She came off the phone again, so shaken by the ideas mushrooming one after another inside her head that she could scarcely think straight. But she did need a home, and she had always loved the countryside. If she had the courage, she could make a complete fresh start. Why not? What did she have left in London? The dying remnants of a career which had done her infinitely more harm than good? She could find a job locally. Shop work, bar work; she wasn’t fussy. As a teenager Maxie had done both, and she had no false pride.
By the time Liz came home, Maxie was bubbling with excitement. In some astonishment, Liz listened to the enthusiastic plans that the younger woman had already formulated.
‘If the cottage is in a bad way, it could cost a fortune to put it right, Maxie,’ she pointed out anxiously. ‘I don’t want to be a wet blanket, but by the sound of things—’
‘Liz...I never did want to be a model and I’m not getting any work right now,’ Maxie reminded her ruefully. ‘This could be my chance to make a new life and, whatever it takes, I want to give it a try. I’ll tell the agency where I am so that if anything does come up they can contact me, but I certainly can’t afford to sit around here doing nothing. At least if I start earning again, I can start paying back Angelos.’
If Maxie could’ve avoided telling Liz about the housesitter and her own illness, she would’ve done so. But Liz had a right to know that a stranger had been looking after her home. However, far from being troubled by that revelation, Liz was much more concerned to learn that Maxie had been ill. She was also mortifyingly keen to glean every detail of the role which Angelos Petronides had played.
‘I swear that man is madly in love with you!’ Liz shook her head in wonderment.
Maxie vented a distinctly unamused laugh, her eyes incredulous. ‘Angelos wouldn’t know love if it leapt up and bit him to the bone! But he will go to any lengths to get what he wants. I suspect he thinks that the more indebted he makes me, the easier he’ll wear down my resistance—’
‘Maxie...if he’d left you lying here alone in this house, you might be dead. Don’t you even feel the slightest bit grateful?’ Liz prompted uncomfortably. ‘He could’ve just called an ambulance—’
‘Thereby missing out on the chance to get me into his power when I was helpless?’ Maxie breathed cynically. ‘No way. I know how he operates. I know how he thinks.’ ‘Then you must have much more in common with him than you’re prepared to admit,’ Liz commented.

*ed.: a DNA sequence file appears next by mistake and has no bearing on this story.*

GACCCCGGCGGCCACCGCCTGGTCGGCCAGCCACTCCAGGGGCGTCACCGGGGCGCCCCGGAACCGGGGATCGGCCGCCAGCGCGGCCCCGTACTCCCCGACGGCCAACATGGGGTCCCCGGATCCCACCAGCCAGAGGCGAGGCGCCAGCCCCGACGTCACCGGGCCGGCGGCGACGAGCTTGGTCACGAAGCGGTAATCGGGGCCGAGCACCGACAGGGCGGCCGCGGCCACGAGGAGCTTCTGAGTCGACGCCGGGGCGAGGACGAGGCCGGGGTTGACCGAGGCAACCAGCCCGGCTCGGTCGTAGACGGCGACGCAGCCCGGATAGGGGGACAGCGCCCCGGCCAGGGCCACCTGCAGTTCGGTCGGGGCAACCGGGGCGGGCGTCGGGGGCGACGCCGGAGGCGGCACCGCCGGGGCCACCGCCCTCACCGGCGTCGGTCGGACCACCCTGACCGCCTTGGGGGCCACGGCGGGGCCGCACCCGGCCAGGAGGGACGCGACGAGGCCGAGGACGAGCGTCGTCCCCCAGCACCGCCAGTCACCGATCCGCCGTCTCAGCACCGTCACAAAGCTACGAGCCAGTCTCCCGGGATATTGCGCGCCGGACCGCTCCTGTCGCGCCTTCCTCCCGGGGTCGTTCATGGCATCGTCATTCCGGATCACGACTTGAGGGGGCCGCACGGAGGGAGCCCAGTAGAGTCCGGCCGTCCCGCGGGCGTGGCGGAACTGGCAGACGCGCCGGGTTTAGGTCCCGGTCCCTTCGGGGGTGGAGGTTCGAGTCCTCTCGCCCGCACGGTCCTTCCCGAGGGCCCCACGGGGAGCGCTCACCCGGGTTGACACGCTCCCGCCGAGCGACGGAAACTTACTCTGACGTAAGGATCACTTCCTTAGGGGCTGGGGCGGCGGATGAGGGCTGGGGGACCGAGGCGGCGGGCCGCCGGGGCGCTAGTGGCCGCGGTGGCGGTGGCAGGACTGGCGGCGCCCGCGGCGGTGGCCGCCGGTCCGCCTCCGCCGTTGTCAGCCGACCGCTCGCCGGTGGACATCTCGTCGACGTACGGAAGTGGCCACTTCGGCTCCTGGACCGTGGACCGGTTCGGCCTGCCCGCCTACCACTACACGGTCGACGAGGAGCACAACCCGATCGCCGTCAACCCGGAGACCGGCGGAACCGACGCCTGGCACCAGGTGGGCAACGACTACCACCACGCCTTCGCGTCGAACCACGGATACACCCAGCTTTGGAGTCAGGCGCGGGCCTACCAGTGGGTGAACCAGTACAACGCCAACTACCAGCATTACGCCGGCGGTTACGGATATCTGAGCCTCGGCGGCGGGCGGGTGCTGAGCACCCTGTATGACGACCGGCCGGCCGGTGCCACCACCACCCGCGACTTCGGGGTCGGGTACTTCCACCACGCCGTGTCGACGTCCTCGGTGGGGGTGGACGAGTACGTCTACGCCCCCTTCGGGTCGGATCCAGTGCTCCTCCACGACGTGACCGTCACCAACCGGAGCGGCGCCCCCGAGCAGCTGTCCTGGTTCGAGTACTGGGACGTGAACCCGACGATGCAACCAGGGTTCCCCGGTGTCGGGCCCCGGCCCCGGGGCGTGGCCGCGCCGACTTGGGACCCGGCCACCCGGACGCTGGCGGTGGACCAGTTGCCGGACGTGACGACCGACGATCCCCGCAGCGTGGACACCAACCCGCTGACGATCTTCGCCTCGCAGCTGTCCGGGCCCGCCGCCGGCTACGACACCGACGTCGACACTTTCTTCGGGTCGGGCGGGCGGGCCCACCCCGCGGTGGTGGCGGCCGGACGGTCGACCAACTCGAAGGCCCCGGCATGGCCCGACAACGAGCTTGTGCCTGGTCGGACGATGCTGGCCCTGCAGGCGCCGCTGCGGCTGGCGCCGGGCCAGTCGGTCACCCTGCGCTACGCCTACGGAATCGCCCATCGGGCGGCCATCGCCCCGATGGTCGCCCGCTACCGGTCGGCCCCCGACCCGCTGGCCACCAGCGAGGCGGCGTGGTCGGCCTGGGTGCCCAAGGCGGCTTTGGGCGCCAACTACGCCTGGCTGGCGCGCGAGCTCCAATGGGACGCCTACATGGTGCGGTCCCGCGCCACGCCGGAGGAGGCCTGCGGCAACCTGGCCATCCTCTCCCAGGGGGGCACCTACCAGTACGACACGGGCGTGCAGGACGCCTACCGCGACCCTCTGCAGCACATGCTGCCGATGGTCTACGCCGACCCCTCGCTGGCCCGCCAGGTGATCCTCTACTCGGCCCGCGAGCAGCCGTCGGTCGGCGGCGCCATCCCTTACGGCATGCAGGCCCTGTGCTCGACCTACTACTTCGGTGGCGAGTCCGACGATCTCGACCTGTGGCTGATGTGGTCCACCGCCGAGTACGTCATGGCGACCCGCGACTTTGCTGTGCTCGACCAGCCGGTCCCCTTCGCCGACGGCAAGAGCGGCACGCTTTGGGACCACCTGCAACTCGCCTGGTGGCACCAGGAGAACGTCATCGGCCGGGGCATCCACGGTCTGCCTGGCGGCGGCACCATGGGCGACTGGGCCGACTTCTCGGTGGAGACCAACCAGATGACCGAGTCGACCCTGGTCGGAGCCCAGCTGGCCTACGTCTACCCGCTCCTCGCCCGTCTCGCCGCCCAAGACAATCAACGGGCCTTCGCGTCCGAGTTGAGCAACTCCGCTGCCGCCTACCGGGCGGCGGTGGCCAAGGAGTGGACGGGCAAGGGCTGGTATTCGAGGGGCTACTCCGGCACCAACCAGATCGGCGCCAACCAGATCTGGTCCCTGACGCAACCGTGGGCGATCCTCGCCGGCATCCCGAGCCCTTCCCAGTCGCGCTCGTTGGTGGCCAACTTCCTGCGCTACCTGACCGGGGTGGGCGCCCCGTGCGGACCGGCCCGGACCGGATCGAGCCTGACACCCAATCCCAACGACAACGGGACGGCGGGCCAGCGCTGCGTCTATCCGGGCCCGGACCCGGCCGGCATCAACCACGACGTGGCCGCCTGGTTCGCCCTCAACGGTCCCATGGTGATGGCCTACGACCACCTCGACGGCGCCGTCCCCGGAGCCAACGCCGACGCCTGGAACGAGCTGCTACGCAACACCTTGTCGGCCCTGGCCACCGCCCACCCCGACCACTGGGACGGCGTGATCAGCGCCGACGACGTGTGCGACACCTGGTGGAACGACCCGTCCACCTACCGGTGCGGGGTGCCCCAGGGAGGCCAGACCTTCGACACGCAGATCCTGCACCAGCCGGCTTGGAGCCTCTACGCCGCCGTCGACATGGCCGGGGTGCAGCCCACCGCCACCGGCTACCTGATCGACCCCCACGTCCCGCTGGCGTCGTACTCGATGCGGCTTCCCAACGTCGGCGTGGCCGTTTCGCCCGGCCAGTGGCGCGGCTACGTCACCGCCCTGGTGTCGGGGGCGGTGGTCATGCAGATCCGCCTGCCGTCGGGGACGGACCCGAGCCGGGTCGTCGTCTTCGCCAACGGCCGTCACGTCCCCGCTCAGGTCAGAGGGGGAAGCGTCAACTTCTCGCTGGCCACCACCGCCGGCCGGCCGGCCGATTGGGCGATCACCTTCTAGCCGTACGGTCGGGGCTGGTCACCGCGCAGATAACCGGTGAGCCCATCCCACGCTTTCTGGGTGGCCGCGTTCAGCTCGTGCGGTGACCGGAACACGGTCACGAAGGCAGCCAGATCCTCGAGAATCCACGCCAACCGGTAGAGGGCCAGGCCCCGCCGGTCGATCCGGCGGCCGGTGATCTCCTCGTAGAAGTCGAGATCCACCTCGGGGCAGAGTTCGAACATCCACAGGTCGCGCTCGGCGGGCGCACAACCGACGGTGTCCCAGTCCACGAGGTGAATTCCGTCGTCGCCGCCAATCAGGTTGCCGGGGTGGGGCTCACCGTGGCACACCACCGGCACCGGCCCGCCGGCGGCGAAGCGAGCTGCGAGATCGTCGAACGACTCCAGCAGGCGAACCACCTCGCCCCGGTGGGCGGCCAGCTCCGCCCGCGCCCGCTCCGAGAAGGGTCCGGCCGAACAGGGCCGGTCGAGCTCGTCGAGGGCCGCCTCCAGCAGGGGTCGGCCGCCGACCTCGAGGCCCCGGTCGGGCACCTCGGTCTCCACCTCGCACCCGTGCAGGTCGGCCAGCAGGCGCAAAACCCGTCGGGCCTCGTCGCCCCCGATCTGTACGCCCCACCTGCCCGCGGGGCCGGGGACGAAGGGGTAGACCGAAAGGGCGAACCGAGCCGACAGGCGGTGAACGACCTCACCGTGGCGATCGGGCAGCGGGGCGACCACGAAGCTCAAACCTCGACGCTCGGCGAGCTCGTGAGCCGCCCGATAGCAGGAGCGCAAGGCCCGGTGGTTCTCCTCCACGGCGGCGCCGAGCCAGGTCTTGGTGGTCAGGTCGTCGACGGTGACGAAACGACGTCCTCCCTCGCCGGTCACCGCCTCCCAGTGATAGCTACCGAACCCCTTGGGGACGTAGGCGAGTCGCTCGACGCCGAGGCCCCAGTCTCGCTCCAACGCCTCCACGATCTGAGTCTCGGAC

Maxie arrived at the cottage two days later. With dire mutters, the cabbie nursed his car up the potholed lane. In the sunshine, the cottage looked shabby, but it had a lovely setting. There was a stream ten feet from the front door and a thick belt of mature trees that provided shelter.
She had some money in her bank account again too. She had liquidated a good half of her wardrobe. Ruthlessly piling up all the expensive designer clothes which Leland had insisted on buying her, Maxie had sold them to a couple of those wonderful shops which recycle used quality garments.
Half an hour later, having explored her new home, Maxie’s enthusiasm was undimmed. So what if the accommodation was basic and the entire place crying out for paint and a seriously good scrub? As for the repairs the agent had mentioned, Maxie was much inclined to think he had been exaggerating.
She was utterly charmed by the inglenook fireplace in the little front room and determined not to take fright at the minuscule scullery and the spooky bathroom with its ancient cracked china. Although the furnishings were worn and basic, there were a couple of quite passable Edwardian pieces. The new bed she had bought would be delivered later in the day.
She was about a mile from the nearest town. As soon as she had the bed made up, she would call in at the hotel she had noticed on the main street to see if there was any work going. In the middle of the tourist season, she would be very much surprised if there wasn’t an opening somewhere...
Five days later, Maxie was three days into an evening job that was proving infinitely more stressful than she had anticipated. The pace of a waitress in a big, busy bar was frantic.
And why, oh, why hadn’t she asked whether the hotel bar served meals before she accepted the job? She could carry drinks orders quite easily in her head, but she had been driven into trying to employ a frantic shorthand of numbers when it came to trying to cope at speed with the demands of a large menu and all the innumerable combinations possible. She just couldn’t write fast enough.
Maxie saw Angelos the minute he walked into the bar. The double doors thrust back noisily. He made an entrance. People twisted their heads to glance and then paused to stare. Command and authority written in every taut line of his tall, powerful frame, Angelos stood out like a giant among pygmies.